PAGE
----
For this project here at IUP we used a NextEngine, Ultra HD, 3D scanner and or 3D printing we used an Ultimaker S3, both found in Indiana University of Pennsylvania’s STEAMSHOP, along with the appropriate corresponding filament which we were able to get from Amazon. IUP’s STEAMSHOP is an interdisciplinary digital fabrication lab that gives students, staff, and faculty alike the opportunity to engage in things like pressing vinyl on shirts and stickers, laser cutting logos, and of course, 3D printing objects. We extend a huge thanks to Maker in Residence, Johnathan Grengs, for assisting us during the undertaking of this project!
We selected several prehistoric artifacts for scanning and printing; these included an incised ceramic sherd, a painted ceramic sherd, an arrowhead, and a quartz pendant. We set most of the artifacts on a clear acrylic stand parallel to the scanner and around ten inches away. The pendant did not require the stand. Each artifact was scanned about three times from different angles (top, bottom/back, front, and sides of the artifact), to pick up as much detail as possible. However, we started to encounter issues right from the start. First, the scans would take around half-an-hour each to complete. If the scan was incomplete or insufficient, we would have to take another, which took more time. We then needed to take of any excess data that made their way into the scan, before, taking all of the scans we had made to combine them and fuse them together.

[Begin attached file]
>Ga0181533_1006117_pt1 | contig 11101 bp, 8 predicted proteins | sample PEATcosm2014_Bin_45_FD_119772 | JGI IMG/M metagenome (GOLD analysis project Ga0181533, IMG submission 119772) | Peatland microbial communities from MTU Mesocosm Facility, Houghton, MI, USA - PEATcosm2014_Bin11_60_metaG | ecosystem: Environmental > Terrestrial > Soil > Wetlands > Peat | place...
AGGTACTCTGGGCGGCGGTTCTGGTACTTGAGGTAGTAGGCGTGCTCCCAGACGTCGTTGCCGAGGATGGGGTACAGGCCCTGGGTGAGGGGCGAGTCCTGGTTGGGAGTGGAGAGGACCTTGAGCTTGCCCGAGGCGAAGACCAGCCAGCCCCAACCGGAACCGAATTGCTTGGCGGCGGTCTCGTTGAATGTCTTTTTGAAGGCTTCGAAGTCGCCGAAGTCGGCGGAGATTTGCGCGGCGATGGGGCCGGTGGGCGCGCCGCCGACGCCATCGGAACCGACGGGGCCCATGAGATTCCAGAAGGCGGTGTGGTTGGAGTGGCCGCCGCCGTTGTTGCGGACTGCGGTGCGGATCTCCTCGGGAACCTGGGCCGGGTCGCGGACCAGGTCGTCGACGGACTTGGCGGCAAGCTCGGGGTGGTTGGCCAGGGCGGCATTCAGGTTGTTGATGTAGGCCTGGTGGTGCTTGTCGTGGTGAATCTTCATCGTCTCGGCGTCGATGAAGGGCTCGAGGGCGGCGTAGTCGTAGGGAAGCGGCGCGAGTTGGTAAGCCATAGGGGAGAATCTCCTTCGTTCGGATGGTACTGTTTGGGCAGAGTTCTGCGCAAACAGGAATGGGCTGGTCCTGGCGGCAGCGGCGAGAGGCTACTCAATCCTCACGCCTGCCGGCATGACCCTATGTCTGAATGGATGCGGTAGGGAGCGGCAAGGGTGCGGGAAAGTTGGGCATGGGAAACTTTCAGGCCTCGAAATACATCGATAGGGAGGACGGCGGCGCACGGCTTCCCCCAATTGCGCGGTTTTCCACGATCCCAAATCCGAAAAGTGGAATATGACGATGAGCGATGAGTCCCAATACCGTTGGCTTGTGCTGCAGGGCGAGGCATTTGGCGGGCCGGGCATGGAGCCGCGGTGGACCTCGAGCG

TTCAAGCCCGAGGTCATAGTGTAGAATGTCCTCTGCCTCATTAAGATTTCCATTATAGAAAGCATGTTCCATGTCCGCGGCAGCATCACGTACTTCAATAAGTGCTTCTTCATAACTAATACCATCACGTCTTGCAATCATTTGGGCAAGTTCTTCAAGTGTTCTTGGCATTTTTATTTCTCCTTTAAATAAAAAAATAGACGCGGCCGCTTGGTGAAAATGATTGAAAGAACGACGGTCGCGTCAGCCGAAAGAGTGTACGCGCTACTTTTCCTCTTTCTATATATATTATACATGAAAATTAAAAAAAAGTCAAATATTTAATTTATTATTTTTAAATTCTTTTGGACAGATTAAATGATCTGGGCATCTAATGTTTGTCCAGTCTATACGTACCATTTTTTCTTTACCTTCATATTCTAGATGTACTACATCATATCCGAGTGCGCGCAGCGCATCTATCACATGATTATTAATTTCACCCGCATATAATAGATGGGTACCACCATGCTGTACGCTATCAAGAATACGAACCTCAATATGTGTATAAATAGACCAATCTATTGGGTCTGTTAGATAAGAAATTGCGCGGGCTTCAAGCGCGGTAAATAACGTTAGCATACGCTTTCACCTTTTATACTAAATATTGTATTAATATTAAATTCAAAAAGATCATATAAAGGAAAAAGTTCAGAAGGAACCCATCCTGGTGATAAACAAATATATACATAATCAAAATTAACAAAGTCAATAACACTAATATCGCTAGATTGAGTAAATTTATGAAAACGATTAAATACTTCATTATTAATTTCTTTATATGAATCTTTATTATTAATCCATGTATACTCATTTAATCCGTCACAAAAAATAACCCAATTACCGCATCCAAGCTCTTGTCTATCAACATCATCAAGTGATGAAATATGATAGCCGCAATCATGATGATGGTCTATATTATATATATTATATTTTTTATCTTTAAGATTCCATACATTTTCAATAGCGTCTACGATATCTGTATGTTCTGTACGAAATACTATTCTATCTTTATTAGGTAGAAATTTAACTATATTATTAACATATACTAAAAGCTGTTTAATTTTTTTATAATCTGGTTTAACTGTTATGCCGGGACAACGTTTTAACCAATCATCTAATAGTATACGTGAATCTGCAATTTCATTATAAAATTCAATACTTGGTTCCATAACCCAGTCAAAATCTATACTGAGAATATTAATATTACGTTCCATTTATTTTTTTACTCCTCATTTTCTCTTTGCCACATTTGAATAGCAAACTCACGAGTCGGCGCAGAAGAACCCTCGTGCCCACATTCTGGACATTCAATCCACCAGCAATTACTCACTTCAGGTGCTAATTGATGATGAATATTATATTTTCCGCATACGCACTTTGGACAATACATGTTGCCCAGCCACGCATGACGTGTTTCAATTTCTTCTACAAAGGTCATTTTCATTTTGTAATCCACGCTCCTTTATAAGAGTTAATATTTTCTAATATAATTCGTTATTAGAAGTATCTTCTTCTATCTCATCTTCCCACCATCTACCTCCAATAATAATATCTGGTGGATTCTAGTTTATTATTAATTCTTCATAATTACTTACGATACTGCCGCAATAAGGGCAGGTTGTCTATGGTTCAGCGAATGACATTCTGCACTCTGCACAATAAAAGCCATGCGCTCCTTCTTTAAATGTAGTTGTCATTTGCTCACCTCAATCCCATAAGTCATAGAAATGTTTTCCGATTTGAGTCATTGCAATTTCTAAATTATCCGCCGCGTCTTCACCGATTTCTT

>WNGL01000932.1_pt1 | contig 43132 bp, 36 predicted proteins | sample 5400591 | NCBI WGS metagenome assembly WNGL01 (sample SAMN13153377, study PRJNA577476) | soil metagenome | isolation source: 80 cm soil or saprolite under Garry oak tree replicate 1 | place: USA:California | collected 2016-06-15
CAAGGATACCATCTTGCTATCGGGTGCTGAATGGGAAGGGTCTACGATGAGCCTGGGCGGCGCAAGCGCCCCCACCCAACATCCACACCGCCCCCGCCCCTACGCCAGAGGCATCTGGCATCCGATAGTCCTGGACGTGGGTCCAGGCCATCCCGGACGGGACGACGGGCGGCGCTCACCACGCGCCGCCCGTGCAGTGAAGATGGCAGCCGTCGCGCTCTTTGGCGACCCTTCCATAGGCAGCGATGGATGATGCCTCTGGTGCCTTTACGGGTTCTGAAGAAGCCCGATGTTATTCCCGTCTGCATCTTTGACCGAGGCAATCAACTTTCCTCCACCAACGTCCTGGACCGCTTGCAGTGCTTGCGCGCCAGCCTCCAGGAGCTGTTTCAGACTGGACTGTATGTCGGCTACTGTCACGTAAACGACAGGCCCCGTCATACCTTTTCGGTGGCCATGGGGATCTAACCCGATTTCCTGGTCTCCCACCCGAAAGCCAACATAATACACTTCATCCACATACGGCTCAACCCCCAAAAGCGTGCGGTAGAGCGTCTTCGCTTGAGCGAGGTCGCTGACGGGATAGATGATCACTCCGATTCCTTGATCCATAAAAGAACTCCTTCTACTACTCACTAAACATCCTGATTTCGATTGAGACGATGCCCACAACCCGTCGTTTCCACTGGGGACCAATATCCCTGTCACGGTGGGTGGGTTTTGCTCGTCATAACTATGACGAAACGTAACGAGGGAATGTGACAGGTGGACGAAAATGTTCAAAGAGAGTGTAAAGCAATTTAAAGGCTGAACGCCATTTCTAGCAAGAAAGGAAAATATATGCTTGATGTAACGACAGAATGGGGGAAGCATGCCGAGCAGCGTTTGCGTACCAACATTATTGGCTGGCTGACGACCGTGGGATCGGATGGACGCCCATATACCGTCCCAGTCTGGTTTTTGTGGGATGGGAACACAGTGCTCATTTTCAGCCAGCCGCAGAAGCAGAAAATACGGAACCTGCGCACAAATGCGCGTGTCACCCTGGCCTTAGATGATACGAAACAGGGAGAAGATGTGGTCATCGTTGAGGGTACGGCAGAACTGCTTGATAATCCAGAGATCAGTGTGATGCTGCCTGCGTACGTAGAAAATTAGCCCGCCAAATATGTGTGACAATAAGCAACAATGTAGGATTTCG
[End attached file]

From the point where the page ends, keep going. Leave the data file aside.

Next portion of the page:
However, sometimes the system would crash when we tried to attempt this. When it comes to errors, when we fused the scans together, we had to align each scan by placing down three points on each, attempting to put them in the same spots to match the scans together, which essentially means we could have been accidently putting the dots in different spots, thus creating an inaccurate complete scan if the fused scans were incorrectly aligned. When we first started, we also did not realize we needed to save each individual scan, so much data was lost, and many scans had to be repeated. We eventually learned to save each scan separately before bringing them all back together to be fused and then saved as one complete scan. Essentially, it was a trial-and-error process that taught us there were going to be many fluctuations in the quality of the scans taken, causing us to have to take more scans than we initially planned for, which again took up more time.